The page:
Maine Secretary of State Matthew Dunlap criticized the campaign of U.S. Rep. Bruce Poliquin on Sunday for its allegations about mishandled ballot boxes, saying the charges could cause voters to lose confidence in the voting system.

“I feel like I should reach out to the campaign and say, ‘Let us do our work before you assume there is something nefarious happening.’ It could get people thinking there is something wrong,” Dunlap said.

Meanwhile, the Poliquin campaign and the Maine Republican Party both released photos purporting to show unlocked ballot boxes sent to Augusta.

Dunlap was responding to comments made Saturday by Brendan Conley, a spokesman for the campaign of Poliquin, R-2nd District, whose contest against Democrat Jared Golden was not conclusive on Election Day and instead will be resolved by ranked-choice voting tabulations.

Conley said ballot boxes appear to have been mishandled during the ranked-choice process underway in the state capital. He sent several photos to the Portland Press Herald that he claimed showed unlocked ballot boxes. He also claimed there was a report of a clerk at a polling station in Bangor who was counting absentee ballots without any election monitoring, which is illegal.

Dunlap, who has not seen the photos, said he has not received any complaints about unpadlocked ballot boxes. He said Saturday night that the state has a “very rigorous” chain of custody for ballots, “from the printing press to when they’re sealed in a ballot box and beyond.” He also said the boxes that arrived in Augusta without locks contained material irrelevant to the ranked-choice tabulation, such as voter lists.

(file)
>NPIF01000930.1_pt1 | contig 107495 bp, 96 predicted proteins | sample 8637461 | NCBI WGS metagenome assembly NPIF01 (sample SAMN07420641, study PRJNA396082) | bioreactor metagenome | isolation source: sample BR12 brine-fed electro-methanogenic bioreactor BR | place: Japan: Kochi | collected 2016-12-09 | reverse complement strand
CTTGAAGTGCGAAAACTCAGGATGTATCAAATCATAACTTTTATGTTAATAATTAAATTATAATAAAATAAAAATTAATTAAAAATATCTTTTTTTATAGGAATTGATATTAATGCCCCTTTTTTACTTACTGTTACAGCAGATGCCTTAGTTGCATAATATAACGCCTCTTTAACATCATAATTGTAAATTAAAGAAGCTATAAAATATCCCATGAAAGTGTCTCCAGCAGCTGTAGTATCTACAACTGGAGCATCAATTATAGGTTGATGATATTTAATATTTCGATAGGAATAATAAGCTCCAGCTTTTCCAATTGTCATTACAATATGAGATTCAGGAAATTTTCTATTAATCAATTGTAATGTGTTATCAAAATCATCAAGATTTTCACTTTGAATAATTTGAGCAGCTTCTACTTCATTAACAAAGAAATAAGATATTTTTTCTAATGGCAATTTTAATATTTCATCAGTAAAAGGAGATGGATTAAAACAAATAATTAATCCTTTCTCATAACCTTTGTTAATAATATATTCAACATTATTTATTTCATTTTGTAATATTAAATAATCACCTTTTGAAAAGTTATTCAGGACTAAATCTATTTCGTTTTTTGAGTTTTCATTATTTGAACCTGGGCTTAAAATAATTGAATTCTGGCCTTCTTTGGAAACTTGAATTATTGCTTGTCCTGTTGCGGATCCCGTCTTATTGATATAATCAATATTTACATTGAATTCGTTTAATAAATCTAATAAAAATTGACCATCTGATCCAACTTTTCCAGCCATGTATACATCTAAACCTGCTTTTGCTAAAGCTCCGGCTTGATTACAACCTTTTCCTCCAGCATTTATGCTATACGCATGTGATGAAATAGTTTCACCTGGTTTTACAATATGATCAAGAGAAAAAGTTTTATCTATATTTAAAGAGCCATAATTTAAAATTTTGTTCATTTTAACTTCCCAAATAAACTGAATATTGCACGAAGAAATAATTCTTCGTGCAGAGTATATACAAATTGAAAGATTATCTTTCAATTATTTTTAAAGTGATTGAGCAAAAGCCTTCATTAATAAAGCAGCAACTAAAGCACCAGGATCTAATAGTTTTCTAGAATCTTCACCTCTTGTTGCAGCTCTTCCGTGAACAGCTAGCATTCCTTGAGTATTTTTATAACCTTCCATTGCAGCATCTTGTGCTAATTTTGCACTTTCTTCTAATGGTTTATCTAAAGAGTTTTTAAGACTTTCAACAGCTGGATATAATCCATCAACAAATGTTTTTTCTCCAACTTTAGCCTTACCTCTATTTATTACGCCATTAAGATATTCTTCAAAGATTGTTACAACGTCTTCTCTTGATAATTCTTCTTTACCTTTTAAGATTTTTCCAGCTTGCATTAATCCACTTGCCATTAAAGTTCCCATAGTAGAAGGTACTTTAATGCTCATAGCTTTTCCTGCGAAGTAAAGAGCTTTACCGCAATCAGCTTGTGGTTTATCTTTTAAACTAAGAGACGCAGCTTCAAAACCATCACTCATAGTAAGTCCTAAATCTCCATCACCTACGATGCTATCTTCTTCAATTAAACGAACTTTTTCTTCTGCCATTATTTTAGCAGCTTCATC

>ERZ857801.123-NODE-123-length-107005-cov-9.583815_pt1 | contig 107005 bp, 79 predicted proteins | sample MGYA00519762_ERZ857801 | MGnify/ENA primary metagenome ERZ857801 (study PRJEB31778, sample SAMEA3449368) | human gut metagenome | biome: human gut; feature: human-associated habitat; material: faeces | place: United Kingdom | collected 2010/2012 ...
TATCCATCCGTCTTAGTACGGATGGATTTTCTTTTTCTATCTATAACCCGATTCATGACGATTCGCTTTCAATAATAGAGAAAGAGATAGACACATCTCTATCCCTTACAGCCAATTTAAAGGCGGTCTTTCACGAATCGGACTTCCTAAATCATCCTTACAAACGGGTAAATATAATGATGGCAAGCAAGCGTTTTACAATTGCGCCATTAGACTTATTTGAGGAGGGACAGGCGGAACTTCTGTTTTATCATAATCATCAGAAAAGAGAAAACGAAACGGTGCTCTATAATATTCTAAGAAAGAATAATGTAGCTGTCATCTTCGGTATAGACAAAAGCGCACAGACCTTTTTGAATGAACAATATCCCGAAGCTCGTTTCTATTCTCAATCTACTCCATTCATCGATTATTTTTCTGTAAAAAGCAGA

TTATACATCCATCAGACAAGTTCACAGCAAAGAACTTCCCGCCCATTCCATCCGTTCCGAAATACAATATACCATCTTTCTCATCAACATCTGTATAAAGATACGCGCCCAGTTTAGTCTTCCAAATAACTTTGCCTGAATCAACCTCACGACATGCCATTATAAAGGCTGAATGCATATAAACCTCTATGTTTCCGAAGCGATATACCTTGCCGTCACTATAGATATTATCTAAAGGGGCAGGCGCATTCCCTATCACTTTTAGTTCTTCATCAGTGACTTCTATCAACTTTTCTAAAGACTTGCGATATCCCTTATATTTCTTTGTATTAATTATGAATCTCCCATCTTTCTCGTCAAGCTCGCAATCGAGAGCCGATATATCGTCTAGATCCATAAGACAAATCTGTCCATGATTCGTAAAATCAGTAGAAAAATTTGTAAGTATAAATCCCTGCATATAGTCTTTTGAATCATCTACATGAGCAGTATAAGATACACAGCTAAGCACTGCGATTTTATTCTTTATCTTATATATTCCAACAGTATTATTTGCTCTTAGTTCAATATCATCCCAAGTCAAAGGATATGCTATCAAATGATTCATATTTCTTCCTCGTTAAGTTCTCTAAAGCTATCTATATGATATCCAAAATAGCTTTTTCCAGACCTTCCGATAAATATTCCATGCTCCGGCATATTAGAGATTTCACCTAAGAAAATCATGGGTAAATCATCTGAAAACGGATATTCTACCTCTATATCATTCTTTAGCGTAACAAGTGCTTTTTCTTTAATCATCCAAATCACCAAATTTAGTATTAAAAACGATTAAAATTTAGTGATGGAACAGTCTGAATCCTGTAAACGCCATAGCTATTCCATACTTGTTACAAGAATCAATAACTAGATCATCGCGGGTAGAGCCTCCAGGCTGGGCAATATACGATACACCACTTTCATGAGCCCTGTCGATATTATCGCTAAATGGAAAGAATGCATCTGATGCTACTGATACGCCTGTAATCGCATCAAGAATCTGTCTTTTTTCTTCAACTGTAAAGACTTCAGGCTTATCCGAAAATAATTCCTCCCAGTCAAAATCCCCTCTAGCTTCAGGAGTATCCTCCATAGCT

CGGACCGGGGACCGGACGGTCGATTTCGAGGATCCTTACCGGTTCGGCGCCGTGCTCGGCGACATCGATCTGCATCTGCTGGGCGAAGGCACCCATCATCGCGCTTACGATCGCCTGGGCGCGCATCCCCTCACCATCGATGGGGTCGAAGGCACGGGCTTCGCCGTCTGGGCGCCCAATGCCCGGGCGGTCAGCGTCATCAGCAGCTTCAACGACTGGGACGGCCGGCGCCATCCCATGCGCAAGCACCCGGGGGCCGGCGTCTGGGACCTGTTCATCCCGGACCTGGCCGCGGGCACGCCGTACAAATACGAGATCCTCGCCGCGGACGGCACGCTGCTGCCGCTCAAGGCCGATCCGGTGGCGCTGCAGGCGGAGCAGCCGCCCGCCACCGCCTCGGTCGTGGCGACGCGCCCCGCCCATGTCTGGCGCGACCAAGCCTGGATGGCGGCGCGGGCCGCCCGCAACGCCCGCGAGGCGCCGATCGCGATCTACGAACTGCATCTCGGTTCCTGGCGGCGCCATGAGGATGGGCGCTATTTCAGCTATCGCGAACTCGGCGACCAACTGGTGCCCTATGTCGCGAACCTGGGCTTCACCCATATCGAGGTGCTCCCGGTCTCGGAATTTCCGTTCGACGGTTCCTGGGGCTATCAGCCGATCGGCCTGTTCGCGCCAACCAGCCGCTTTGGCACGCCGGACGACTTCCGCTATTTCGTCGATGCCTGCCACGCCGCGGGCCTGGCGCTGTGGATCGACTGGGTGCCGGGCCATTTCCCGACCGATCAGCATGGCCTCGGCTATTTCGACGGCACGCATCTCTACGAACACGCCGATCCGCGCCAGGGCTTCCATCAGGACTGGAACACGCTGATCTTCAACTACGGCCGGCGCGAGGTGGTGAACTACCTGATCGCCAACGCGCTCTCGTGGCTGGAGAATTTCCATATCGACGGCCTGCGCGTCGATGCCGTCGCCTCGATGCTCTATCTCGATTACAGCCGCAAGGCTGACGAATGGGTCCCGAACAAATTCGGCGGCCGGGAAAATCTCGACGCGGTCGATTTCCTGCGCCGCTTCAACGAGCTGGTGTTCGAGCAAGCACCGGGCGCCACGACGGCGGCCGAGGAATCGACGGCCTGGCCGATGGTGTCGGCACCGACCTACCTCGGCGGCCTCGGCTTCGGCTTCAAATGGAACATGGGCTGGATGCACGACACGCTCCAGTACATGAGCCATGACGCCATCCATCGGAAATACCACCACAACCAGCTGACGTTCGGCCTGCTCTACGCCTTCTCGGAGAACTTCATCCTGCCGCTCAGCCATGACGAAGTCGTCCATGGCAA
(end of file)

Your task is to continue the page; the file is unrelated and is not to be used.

“Rest assured, all ballot boxes containing actual ballots are not only locked but also have a serialized seal that cannot be reconnected,” the Secretary of State’s Office tweeted Saturday night. “The chain of custody for Mainers’ ballots is very strict, and anyone involved in the transport process must sign off on it.”

 

Dunlap said Sunday that Poliquin’s campaign has raised no complaints or sent any photographs of the alleged mishandling of ballot boxes to him.

“Rather than ask questions, they are going to the media. My entire stock in trade here is based not on the outcome of the election but on voter confidence. I am pretty frustrated by this,” Dunlap said.

The Press Herald emailed the ballot box photos to Dunlap’s office Sunday but the secretary of state said he probably would not have time to view them and did not respond further.

Conley declined to make additional comments Sunday and referred all questions to Jason Savage, executive director of the Maine Republican Party.

The photos were taken by volunteer monitors for Republicans as the ballot boxes arrived from the 2nd District’s 375 municipalities Thursday and Friday, said Savage.

He said he posted them on the party’s Facebook page. They were posted at 12:47 p.m. Sunday, according to a time stamp on the page. Savage said the photographs, which show stacks of ballot boxes, most with padlocks but some without, were taken by volunteer monitors he knows and trusts. He explained that monitors are observing the tabulation process.